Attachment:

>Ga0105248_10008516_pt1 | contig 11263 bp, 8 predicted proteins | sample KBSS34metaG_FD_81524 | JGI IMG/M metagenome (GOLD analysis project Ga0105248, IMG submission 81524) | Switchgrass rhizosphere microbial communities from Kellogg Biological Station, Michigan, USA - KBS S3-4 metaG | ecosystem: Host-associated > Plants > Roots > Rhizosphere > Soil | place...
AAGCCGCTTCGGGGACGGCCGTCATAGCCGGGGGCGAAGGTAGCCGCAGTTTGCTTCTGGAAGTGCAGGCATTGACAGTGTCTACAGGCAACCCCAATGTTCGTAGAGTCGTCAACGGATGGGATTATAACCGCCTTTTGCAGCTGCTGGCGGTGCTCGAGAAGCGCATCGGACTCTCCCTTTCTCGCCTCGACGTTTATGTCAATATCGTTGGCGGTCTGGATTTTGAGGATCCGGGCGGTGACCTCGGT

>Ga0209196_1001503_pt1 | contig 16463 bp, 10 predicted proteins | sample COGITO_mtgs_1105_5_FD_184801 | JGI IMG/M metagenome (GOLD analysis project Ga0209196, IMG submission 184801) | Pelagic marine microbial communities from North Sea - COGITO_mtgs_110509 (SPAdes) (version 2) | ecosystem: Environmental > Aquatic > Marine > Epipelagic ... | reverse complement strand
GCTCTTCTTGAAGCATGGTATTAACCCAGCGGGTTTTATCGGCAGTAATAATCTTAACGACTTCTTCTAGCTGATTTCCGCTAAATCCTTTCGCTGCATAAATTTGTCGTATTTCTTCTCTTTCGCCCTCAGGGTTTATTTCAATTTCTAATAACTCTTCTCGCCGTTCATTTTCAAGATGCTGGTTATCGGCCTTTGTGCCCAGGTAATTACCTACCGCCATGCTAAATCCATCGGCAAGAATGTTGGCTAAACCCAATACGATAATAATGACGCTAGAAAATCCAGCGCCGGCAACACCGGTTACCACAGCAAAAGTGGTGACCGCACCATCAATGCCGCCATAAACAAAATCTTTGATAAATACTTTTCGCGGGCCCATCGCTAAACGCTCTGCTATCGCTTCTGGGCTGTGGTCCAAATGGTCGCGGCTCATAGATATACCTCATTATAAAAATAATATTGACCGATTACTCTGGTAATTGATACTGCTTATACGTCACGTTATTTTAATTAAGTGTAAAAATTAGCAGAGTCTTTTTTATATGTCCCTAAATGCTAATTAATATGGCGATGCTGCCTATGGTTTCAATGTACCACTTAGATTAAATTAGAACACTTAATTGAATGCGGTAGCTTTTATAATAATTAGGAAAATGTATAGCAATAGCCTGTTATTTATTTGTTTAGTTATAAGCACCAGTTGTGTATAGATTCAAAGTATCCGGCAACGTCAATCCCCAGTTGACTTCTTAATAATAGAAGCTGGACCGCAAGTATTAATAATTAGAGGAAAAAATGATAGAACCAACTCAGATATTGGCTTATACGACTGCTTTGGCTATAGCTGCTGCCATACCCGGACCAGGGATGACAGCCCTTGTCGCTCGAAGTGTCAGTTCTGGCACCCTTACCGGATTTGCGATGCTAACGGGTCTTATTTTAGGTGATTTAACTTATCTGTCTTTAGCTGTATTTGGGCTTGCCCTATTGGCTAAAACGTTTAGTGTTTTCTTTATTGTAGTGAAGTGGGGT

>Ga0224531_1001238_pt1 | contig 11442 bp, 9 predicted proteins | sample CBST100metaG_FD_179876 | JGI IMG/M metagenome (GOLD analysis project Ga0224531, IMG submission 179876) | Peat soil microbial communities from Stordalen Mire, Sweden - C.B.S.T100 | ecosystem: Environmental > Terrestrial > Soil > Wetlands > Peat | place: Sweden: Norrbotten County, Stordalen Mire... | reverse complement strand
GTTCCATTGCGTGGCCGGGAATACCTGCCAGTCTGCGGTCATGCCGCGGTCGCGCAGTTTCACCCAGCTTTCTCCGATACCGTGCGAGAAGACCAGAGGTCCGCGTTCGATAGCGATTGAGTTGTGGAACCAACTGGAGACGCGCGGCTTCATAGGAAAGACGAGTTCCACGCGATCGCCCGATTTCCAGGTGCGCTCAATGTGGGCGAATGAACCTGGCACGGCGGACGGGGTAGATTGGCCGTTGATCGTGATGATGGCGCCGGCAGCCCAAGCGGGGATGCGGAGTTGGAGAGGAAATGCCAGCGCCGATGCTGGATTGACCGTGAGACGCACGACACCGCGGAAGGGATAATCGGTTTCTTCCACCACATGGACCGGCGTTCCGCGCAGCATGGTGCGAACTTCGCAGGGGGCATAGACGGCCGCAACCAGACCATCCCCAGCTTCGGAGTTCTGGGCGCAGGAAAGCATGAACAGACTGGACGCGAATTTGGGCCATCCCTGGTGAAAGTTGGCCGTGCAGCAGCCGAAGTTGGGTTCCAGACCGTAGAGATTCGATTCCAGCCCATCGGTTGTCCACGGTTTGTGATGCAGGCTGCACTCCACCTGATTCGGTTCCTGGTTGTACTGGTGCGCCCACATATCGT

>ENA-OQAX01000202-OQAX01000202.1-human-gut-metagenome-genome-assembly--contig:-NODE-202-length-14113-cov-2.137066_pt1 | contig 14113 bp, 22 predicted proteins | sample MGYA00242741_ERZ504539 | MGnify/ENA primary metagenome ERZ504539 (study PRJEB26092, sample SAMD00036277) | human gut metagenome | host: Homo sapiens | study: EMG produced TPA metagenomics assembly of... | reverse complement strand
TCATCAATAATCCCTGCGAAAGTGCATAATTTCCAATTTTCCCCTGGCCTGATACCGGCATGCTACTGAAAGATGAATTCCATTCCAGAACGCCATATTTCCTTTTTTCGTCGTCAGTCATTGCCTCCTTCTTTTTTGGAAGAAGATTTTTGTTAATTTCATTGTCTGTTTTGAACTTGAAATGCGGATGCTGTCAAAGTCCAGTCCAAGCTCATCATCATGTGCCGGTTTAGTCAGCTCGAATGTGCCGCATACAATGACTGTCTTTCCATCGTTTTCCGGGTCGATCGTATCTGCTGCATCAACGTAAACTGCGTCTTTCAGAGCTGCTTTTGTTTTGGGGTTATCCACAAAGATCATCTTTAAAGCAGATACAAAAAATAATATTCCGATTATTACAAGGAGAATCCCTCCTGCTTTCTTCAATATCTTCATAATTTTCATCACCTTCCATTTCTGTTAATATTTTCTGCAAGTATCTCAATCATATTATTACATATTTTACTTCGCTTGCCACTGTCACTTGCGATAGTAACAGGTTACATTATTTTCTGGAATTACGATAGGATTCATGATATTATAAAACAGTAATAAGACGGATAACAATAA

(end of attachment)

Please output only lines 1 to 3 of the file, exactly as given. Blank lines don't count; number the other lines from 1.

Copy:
>Ga0105248_10008516_pt1 | contig 11263 bp, 8 predicted proteins | sample KBSS34metaG_FD_81524 | JGI IMG/M metagenome (GOLD analysis project Ga0105248, IMG submission 81524) | Switchgrass rhizosphere microbial communities from Kellogg Biological Station, Michigan, USA - KBS S3-4 metaG | ecosystem: Host-associated > Plants > Roots > Rhizosphere > Soil | place...
AAGCCGCTTCGGGGACGGCCGTCATAGCCGGGGGCGAAGGTAGCCGCAGTTTGCTTCTGGAAGTGCAGGCATTGACAGTGTCTACAGGCAACCCCAATGTTCGTAGAGTCGTCAACGGATGGGATTATAACCGCCTTTTGCAGCTGCTGGCGGTGCTCGAGAAGCGCATCGGACTCTCCCTTTCTCGCCTCGACGTTTATGTCAATATCGTTGGCGGTCTGGATTTTGAGGATCCGGGCGGTGACCTCGGT

>Ga0209196_1001503_pt1 | contig 16463 bp, 10 predicted proteins | sample COGITO_mtgs_1105_5_FD_184801 | JGI IMG/M metagenome (GOLD analysis project Ga0209196, IMG submission 184801) | Pelagic marine microbial communities from North Sea - COGITO_mtgs_110509 (SPAdes) (version 2) | ecosystem: Environmental > Aquatic > Marine > Epipelagic ... | reverse complement strand